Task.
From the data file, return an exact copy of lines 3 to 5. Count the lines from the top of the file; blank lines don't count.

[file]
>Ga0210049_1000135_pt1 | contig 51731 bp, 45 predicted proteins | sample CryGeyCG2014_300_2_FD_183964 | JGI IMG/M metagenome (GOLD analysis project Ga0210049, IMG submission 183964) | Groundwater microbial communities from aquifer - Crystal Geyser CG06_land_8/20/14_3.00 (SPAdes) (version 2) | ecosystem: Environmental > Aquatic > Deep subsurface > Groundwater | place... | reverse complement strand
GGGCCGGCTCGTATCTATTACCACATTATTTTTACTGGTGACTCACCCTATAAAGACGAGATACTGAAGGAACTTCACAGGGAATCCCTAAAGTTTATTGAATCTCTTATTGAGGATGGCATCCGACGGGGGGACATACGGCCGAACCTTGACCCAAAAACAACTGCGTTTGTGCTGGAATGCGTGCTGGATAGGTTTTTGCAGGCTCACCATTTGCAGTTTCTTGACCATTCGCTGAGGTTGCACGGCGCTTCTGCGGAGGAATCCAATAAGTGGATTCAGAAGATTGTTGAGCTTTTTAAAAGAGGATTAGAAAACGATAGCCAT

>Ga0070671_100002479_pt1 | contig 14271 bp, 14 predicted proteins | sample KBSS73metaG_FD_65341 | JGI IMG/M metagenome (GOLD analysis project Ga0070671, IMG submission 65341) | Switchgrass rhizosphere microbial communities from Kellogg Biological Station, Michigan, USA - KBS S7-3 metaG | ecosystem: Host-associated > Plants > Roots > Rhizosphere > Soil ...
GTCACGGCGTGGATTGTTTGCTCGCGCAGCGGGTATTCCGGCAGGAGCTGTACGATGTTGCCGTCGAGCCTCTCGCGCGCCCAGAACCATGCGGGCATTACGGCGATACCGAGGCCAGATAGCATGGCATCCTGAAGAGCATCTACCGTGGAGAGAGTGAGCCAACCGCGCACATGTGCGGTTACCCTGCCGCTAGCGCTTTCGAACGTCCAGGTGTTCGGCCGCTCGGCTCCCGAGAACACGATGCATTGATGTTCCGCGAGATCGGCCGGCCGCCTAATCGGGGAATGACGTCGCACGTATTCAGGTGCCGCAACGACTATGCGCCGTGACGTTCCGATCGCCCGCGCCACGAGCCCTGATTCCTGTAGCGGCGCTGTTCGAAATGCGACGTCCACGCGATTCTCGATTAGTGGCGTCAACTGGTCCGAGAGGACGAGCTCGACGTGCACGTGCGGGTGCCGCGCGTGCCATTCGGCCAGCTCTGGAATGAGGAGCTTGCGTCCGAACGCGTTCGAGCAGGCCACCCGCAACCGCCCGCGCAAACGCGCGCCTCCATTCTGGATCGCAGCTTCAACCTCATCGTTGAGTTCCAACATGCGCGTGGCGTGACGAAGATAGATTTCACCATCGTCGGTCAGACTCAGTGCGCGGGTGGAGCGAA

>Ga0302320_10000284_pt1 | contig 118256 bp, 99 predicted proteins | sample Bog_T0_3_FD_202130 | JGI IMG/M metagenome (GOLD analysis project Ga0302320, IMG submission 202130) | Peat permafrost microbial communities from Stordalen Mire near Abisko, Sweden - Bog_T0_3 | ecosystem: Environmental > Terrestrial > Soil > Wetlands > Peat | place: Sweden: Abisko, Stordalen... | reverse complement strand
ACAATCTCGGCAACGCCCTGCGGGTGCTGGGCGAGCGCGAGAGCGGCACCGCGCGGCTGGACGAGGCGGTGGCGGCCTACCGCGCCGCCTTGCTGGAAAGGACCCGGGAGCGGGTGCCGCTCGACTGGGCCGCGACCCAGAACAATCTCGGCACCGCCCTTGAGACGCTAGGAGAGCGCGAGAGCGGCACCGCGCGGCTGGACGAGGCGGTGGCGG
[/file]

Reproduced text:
>Ga0070671_100002479_pt1 | contig 14271 bp, 14 predicted proteins | sample KBSS73metaG_FD_65341 | JGI IMG/M metagenome (GOLD analysis project Ga0070671, IMG submission 65341) | Switchgrass rhizosphere microbial communities from Kellogg Biological Station, Michigan, USA - KBS S7-3 metaG | ecosystem: Host-associated > Plants > Roots > Rhizosphere > Soil ...
GTCACGGCGTGGATTGTTTGCTCGCGCAGCGGGTATTCCGGCAGGAGCTGTACGATGTTGCCGTCGAGCCTCTCGCGCGCCCAGAACCATGCGGGCATTACGGCGATACCGAGGCCAGATAGCATGGCATCCTGAAGAGCATCTACCGTGGAGAGAGTGAGCCAACCGCGCACATGTGCGGTTACCCTGCCGCTAGCGCTTTCGAACGTCCAGGTGTTCGGCCGCTCGGCTCCCGAGAACACGATGCATTGATGTTCCGCGAGATCGGCCGGCCGCCTAATCGGGGAATGACGTCGCACGTATTCAGGTGCCGCAACGACTATGCGCCGTGACGTTCCGATCGCCCGCGCCACGAGCCCTGATTCCTGTAGCGGCGCTGTTCGAAATGCGACGTCCACGCGATTCTCGATTAGTGGCGTCAACTGGTCCGAGAGGACGAGCTCGACGTGCACGTGCGGGTGCCGCGCGTGCCATTCGGCCAGCTCTGGAATGAGGAGCTTGCGTCCGAACGCGTTCGAGCAGGCCACCCGCAACCGCCCGCGCAAACGCGCGCCTCCATTCTGGATCGCAGCTTCAACCTCATCGTTGAGTTCCAACATGCGCGTGGCGTGACGAAGATAGATTTCACCATCGTCGGTCAGACTCAGTGCGCGGGTGGAGCGAA

>Ga0302320_10000284_pt1 | contig 118256 bp, 99 predicted proteins | sample Bog_T0_3_FD_202130 | JGI IMG/M metagenome (GOLD analysis project Ga0302320, IMG submission 202130) | Peat permafrost microbial communities from Stordalen Mire near Abisko, Sweden - Bog_T0_3 | ecosystem: Environmental > Terrestrial > Soil > Wetlands > Peat | place: Sweden: Abisko, Stordalen... | reverse complement strand